An examination of delusional thinking and cognitive styles in body dysmorphic disorder

Izelle Labuschagne, David Castle, Judy Dunai, Michael Kyrios, Susan Rossell

Research output: Contribution to journalArticlepeer-review

24 Citations (Scopus)


Objective: Body dysmorphic disorder (BDD) is characterized by severe dissatisfaction with one's appearance. The aim of this study was to examine belief characteristics in BDD, particularly delusional beliefs and their relationship to other cognitive styles. Methods: Fourteen DSM-IV BDD patients and 14 matched control participants completed questionnaires that measured delusions, creative experiences, self-esteem, self-ambivalence, depression and anxiety symptoms. Results: BDD patients endorsed three times as many delusional beliefs as controls, but the number of delusional ideas in the BDD sample was on a continuum and did not divide patients into two discrete groups. Additionally, the BDD group had higher fantasy proneness, lower self-esteem, higher self-ambivalence and higher depression and anxiety. Conclusions: The data support the conceptualization of BDD as a single disorder with varying degrees of delusional thinking and suggests that BDD should not be dichotomized according to the presence or absence of delusional thinking, as is currently the case in the DSM-IV.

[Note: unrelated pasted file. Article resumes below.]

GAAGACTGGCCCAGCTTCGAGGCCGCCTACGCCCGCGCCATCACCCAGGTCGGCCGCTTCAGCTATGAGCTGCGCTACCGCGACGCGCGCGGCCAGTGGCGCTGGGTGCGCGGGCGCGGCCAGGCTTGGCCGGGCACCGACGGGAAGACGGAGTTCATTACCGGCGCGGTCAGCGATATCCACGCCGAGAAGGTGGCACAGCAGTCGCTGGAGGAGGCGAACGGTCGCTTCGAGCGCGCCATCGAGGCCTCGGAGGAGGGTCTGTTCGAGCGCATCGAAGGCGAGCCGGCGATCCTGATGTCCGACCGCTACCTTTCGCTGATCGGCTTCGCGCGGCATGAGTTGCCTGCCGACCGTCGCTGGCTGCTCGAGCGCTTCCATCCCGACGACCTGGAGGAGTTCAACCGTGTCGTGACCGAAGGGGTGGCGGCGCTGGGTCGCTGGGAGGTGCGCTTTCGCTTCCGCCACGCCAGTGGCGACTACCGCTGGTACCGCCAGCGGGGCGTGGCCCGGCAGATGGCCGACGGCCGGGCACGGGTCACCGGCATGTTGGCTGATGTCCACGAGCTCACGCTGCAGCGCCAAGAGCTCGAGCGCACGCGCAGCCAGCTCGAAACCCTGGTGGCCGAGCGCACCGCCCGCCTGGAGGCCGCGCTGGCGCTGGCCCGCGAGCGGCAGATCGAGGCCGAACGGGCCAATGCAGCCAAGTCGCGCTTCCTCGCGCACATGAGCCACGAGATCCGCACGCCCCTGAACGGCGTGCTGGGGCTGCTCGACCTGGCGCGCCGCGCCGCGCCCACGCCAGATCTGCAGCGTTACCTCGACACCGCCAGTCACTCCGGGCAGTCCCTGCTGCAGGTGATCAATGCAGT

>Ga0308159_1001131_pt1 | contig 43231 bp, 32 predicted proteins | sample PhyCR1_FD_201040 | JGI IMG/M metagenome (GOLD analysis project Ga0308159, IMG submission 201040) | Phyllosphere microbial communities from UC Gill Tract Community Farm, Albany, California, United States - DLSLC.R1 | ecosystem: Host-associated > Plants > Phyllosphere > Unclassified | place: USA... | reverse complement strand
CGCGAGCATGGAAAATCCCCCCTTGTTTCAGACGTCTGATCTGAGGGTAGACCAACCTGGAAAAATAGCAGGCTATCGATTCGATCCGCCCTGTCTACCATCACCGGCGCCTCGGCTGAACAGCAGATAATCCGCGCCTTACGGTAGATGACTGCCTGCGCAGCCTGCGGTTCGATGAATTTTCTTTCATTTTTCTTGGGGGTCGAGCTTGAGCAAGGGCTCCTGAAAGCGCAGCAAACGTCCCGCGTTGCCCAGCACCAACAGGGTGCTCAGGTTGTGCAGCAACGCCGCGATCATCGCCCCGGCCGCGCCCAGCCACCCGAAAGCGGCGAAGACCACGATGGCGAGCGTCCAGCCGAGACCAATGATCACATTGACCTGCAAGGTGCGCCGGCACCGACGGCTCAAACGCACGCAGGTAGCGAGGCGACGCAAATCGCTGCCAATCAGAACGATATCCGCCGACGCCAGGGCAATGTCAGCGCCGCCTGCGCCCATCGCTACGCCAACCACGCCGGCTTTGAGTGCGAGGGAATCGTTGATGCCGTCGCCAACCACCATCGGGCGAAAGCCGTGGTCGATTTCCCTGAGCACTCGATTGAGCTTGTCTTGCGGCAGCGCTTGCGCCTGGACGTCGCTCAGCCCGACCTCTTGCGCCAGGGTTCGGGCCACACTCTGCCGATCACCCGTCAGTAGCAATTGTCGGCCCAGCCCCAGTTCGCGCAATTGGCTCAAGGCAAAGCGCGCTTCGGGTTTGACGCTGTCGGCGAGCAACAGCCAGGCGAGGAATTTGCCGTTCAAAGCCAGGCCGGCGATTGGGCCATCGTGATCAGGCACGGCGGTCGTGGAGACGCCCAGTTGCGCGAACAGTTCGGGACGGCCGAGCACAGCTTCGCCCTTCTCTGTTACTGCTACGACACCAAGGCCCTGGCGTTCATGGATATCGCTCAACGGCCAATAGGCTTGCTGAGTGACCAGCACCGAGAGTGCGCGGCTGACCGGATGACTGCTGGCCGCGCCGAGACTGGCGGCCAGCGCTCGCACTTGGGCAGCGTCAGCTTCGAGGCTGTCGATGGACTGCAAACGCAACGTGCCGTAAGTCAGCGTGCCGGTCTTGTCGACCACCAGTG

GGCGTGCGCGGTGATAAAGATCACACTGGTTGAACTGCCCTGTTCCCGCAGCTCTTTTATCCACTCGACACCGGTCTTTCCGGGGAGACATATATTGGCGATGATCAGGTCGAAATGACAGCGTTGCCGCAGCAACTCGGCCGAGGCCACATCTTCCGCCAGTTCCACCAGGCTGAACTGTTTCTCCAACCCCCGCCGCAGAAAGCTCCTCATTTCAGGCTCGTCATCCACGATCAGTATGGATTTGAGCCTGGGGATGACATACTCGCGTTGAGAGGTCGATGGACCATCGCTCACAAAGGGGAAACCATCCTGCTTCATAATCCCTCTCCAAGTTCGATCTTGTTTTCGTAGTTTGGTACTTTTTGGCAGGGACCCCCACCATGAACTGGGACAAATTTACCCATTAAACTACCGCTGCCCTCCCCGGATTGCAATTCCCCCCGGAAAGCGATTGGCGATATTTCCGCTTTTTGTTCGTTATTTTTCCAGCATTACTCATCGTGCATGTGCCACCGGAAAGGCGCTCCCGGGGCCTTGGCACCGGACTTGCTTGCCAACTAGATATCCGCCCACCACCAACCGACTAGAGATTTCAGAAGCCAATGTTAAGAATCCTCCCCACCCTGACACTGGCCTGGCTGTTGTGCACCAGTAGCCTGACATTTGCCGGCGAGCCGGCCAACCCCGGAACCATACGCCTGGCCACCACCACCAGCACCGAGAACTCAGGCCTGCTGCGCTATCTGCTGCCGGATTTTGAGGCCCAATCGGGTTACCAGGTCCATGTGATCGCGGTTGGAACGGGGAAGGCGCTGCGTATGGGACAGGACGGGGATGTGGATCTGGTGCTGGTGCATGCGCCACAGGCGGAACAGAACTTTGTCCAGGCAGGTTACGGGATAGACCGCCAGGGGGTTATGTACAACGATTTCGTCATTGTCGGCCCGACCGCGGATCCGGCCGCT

Original languageEnglish
Pages (from-to)706-712
Number of pages7
JournalAustralian and New Zealand Journal of Psychiatry
Issue number8
Publication statusPublished - Aug 2010


  • Body dysmorphic disorder
  • Cognitive styles
  • Delusions


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